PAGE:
• stopping smoking – when you first stop smoking, you may develop mouth ulcers

Your genes are also thought to have a role – around 40% of people who keep getting mouth ulcers report that it runs in their family.

Medical conditions

Mouth ulcers can sometimes be caused by certain medical conditions, such as:

  • viral infections – including the cold sore virus, chickenpox, and hand, foot and mouth disease
  • vitamin B12 or iron deficiency
  • Crohn’s disease – a long-term condition that causes inflammation of the lining of the digestive system
  • coeliac disease – a common digestive condition where a person has an adverse reaction to gluten
  • reactive arthritis – a condition that causes inflammation in various places in the body, usually as a reaction to an infection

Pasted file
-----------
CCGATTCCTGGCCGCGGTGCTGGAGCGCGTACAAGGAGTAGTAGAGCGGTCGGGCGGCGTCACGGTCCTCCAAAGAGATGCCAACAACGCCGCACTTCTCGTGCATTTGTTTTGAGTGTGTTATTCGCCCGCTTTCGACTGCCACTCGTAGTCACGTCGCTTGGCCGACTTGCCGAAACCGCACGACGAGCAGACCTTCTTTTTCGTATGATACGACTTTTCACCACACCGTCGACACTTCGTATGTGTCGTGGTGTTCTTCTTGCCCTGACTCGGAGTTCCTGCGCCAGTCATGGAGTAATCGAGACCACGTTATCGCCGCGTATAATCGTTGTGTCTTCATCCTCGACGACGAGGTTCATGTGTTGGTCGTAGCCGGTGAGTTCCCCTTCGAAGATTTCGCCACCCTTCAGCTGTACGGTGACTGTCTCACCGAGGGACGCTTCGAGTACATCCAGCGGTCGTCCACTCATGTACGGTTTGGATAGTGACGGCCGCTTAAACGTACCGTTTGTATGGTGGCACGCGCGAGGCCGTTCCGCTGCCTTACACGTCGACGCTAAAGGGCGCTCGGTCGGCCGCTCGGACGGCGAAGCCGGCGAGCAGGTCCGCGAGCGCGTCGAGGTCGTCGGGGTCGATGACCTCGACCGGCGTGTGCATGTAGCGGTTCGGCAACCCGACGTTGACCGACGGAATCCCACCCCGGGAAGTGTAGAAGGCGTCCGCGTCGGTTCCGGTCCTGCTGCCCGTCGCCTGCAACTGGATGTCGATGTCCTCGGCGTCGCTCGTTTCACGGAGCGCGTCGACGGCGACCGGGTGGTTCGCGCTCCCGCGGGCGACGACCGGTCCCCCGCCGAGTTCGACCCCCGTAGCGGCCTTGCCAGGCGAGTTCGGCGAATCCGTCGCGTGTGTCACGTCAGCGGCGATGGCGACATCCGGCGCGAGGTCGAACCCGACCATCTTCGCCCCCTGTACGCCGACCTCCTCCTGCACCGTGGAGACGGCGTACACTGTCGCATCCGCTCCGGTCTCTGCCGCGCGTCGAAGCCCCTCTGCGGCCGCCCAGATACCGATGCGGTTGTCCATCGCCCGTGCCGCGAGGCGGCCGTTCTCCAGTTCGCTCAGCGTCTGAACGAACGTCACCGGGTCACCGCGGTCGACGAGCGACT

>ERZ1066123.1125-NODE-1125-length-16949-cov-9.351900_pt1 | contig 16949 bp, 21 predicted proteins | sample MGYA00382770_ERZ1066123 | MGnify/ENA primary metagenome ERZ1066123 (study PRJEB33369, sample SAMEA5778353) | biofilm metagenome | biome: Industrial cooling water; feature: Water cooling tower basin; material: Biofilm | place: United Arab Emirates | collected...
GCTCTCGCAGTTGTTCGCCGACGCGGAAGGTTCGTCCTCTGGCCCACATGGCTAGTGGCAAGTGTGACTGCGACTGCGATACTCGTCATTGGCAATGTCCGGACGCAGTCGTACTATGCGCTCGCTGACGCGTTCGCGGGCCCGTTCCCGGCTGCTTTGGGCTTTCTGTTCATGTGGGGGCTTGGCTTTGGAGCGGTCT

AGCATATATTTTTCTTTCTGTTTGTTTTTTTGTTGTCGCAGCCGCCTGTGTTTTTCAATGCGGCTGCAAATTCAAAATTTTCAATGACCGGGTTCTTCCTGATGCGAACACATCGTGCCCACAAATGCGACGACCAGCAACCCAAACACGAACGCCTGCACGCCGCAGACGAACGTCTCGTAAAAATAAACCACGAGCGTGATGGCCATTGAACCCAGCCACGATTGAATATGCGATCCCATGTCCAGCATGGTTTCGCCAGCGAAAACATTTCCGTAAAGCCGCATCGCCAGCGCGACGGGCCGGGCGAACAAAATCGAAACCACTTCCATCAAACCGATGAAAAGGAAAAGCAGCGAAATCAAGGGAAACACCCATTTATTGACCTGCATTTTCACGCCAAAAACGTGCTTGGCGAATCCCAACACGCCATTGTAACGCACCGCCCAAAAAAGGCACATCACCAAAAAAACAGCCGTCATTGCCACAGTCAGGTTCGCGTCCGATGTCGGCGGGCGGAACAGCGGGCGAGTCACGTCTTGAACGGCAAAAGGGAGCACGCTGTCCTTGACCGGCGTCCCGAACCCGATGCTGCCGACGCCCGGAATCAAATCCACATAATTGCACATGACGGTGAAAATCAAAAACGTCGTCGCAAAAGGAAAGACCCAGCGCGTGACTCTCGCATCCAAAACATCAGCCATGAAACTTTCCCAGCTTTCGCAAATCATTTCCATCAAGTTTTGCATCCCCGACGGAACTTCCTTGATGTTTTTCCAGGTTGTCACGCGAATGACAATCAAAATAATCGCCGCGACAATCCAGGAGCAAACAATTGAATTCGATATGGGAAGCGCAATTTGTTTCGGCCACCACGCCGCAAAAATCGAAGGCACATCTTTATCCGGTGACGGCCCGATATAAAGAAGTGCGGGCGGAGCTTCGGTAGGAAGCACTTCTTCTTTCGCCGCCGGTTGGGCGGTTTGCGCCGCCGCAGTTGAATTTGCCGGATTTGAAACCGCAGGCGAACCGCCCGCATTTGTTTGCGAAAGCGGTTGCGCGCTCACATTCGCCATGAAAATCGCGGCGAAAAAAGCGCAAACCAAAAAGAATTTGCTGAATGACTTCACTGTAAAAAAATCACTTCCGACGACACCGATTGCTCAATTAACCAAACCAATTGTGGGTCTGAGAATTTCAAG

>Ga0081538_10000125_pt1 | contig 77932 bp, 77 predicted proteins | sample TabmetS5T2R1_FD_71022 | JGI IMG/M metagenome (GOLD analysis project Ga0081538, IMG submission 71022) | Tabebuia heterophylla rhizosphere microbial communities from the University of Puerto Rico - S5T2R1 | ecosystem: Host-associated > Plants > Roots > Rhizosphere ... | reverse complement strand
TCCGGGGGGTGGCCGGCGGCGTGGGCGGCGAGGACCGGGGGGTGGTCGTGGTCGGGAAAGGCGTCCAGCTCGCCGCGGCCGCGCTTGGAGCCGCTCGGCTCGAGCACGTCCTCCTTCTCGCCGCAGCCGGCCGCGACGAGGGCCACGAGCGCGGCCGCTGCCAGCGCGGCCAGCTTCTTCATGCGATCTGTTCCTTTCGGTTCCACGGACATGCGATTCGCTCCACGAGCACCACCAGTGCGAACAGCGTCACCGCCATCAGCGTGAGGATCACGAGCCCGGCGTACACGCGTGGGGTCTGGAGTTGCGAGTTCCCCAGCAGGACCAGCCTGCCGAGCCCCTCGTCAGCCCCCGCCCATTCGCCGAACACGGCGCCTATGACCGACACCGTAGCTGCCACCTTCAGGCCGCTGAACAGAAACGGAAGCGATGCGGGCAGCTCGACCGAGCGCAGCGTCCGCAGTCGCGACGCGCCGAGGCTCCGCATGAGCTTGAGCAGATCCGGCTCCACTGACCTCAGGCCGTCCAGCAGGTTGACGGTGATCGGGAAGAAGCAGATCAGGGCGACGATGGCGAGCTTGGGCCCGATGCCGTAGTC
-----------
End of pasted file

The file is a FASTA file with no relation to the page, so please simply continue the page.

• weakened immune system – for example, due to HIV or lupus
  • Behçet’s disease – a rare and poorly understood condition that also causes swelling of the blood vessels

Medications and treatments

Mouth ulcers can sometimes be caused by certain medications or treatments, such as:

  • non-steroidal anti-inflammatory drugs (NSAIDs) – such as ibuprofen
  • nicorandil – a medication sometimes used to treat angina
  • beta-blockers – used to treat conditions such as angina, high blood pressure and abnormal heart rhythms
  • a side effect of chemotherapy or radiotherapy – this is known as mucositis

Can mouth ulcers be prevented?

It may not be possible to prevent mouth ulcers, because they’re often caused by things you can’t control (such as a family history or a medical condition).

However, the following may help to reduce your risk of developing mouth ulcers:

  • avoiding certain foods – such as chocolate, spicy foods, coffee, peanuts, almonds, strawberries, cheese, tomatoes and wheat flour, if they cause you to have an ulcer
  • not chewing gum